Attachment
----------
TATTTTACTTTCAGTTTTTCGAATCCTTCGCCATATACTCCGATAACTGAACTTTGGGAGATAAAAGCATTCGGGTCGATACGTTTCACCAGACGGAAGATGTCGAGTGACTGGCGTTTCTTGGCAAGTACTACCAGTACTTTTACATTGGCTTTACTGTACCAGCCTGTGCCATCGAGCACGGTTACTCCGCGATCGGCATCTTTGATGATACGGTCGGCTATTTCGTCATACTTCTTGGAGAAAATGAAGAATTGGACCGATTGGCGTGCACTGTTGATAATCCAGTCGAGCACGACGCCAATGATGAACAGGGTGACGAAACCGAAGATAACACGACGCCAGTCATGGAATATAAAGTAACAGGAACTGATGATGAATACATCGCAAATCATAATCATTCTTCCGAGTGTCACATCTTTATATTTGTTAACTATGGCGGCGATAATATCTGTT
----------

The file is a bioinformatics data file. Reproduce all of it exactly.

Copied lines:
TATTTTACTTTCAGTTTTTCGAATCCTTCGCCATATACTCCGATAACTGAACTTTGGGAGATAAAAGCATTCGGGTCGATACGTTTCACCAGACGGAAGATGTCGAGTGACTGGCGTTTCTTGGCAAGTACTACCAGTACTTTTACATTGGCTTTACTGTACCAGCCTGTGCCATCGAGCACGGTTACTCCGCGATCGGCATCTTTGATGATACGGTCGGCTATTTCGTCATACTTCTTGGAGAAAATGAAGAATTGGACCGATTGGCGTGCACTGTTGATAATCCAGTCGAGCACGACGCCAATGATGAACAGGGTGACGAAACCGAAGATAACACGACGCCAGTCATGGAATATAAAGTAACAGGAACTGATGATGAATACATCGCAAATCATAATCATTCTTCCGAGTGTCACATCTTTATATTTGTTAACTATGGCGGCGATAATATCTGTT